Just like credit card companies that threaten you for "inactivity" on your account, these guys are instructing the US with a National Lampoon cover style threat: you had better keep borrowing [so that we can keep skimming], or we're going to shoot your economy.

 

Wed, 04/27/2011 - 07:25 | Link to Comment Corduroy
Corduroy's picture

Yes, but secretly they cannot wait to raise interest rates...

Wed, 04/27/2011 - 07:50 | Link to Comment MyFriendMises
MyFriendMises's picture

They are not dumbasses.  They are criminals using the guise of Keynesian Economics to conceal their true intentions of the continued transfer of wealth from the middle class to the rich.  When the transfer has been completed and the middle class has jumped back into the market and bought out the TPTB stake they will let the market collapse and will raise interest rates. 

 

It is very dangerous to write people off as stupid when what their actions do not coincide with logic.  They are usually very smart but just don't live with the same moral code as the rest of us.  We mistakenly believe that people (i.e. Bankers and Politicians) will in end do what is good for the masses when in fact they are continuing to do what is good for them.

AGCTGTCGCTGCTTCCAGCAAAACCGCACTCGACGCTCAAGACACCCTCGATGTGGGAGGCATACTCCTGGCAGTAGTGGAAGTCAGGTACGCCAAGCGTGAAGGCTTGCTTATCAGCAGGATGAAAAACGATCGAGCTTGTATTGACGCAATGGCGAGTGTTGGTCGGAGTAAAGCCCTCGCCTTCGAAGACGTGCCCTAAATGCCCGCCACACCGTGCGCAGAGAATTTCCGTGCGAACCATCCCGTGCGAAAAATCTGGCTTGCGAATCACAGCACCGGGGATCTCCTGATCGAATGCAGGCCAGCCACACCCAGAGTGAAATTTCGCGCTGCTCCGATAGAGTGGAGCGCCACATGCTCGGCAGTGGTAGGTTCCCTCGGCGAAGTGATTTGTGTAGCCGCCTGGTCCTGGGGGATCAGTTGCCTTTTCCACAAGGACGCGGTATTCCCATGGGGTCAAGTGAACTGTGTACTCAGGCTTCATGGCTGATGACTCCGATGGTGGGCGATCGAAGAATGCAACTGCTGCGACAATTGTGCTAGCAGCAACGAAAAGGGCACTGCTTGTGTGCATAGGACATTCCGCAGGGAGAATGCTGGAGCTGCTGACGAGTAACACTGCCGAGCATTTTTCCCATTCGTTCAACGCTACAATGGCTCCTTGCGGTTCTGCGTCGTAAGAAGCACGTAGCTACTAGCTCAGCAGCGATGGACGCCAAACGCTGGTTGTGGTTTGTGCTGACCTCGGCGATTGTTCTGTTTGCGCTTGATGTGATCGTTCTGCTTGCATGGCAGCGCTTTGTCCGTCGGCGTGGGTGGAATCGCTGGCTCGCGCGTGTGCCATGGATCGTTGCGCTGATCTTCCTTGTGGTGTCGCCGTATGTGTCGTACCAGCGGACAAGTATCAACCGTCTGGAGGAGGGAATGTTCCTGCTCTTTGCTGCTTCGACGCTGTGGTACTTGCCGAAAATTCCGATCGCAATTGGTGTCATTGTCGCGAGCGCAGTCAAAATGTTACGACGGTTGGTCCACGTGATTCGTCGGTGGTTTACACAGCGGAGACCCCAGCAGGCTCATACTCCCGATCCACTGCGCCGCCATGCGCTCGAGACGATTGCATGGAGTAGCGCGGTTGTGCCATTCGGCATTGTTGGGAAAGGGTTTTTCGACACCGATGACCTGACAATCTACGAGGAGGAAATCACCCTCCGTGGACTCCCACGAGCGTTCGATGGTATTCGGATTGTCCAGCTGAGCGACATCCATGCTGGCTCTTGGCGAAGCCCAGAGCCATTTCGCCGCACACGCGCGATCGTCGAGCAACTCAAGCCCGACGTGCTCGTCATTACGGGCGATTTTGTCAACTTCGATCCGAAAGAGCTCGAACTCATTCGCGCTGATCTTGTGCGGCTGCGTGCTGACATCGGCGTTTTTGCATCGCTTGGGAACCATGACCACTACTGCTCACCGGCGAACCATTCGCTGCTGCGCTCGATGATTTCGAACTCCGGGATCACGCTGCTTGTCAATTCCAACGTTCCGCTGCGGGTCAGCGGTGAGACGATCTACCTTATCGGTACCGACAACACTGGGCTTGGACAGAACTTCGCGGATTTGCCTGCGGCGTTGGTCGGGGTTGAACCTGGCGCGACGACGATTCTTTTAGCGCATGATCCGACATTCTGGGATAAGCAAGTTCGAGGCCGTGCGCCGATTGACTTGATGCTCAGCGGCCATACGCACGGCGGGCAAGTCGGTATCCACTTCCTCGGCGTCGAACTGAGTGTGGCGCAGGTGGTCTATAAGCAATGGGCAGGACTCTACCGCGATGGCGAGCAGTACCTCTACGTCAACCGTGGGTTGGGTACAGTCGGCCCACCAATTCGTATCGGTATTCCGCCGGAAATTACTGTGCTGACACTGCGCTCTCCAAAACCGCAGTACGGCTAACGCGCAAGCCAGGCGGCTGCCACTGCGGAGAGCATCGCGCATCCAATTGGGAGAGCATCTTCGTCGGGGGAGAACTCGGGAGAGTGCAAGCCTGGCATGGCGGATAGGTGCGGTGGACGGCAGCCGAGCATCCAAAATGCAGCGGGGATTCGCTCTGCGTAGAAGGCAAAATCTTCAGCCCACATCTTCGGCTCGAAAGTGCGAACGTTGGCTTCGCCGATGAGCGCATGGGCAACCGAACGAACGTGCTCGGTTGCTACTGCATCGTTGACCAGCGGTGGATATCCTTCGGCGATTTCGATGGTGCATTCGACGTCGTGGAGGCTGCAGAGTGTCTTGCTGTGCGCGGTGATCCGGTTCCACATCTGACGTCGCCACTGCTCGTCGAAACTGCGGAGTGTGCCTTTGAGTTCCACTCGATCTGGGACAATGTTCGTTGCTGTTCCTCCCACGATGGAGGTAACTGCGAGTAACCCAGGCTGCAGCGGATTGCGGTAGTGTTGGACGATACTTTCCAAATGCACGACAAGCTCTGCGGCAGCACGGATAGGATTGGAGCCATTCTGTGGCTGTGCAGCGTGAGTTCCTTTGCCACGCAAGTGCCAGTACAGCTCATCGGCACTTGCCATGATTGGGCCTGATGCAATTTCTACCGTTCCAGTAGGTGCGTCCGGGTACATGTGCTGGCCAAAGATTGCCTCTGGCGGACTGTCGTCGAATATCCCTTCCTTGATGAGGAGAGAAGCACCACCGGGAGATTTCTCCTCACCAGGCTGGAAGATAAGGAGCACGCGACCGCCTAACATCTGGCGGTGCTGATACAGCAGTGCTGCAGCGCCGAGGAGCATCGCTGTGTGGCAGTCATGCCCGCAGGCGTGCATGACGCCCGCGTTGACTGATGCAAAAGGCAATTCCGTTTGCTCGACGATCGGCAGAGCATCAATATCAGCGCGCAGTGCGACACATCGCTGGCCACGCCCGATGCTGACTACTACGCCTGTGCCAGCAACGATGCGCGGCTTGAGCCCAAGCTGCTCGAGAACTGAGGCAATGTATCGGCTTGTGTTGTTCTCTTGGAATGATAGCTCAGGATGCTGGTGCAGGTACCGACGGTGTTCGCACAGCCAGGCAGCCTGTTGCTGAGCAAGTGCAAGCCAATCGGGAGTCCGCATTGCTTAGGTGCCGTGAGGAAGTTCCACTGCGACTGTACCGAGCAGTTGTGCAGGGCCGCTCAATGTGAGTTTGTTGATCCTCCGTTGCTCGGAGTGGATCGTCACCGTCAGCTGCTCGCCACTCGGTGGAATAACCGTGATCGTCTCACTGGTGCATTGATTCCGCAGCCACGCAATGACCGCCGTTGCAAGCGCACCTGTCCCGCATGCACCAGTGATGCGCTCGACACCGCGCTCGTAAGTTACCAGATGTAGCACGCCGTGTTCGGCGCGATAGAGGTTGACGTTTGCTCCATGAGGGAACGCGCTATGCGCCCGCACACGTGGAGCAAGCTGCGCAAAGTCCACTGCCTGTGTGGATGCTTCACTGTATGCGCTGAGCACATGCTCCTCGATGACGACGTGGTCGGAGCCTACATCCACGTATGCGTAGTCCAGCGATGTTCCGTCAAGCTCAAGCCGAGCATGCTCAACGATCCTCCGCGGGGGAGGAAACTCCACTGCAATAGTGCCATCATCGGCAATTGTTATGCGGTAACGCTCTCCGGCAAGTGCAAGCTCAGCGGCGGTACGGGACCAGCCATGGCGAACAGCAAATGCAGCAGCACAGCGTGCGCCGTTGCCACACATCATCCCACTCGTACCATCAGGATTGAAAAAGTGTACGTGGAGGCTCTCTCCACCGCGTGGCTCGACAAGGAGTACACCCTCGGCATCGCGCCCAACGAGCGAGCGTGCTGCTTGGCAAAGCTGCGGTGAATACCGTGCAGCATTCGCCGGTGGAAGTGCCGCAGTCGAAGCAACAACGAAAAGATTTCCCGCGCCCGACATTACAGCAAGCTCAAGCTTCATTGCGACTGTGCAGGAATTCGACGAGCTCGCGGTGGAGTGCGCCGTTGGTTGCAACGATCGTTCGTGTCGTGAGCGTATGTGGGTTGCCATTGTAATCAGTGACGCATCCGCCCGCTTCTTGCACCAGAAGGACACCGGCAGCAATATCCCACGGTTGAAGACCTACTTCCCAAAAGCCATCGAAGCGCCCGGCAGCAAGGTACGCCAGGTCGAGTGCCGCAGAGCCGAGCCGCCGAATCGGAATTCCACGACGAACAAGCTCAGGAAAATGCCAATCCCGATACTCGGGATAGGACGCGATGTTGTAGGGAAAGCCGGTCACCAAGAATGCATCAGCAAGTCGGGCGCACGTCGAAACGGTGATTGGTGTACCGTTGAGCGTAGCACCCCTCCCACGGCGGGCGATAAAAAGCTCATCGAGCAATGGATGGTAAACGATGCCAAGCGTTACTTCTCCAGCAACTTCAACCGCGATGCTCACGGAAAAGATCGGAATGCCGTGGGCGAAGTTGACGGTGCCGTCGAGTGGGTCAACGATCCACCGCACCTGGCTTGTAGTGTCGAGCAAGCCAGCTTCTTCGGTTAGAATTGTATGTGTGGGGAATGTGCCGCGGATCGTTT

Wed, 04/27/2011 - 07:57 | Link to Comment overmedicatedun...
overmedicatedundersexed's picture

the banks are holding a gun to their collective heads and saying do it or we shoot.. I say shoot.

Wed, 04/27/2011 - 09:02 | Link to Comment earnulf
earnulf's picture

Why does the sheriff scene in Blazing Saddles come to mind?    Especially the statement he makes once he is safe in the sheriff's office.....

Wed, 04/27/2011 - 08:26 | Link to Comment wandstrasse
wandstrasse's picture

they will let the market collapse and will raise interest rates. 

THEY will let the market collapse and introduce a PM standard when THEY loaded up enough PMs in their vaults. THEY have at least 75% of all PMs on the planet BEFORE they let the fiat system collapse.

Wed, 04/27/2011 - 07:17 | Link to Comment sunnydays
sunnydays's picture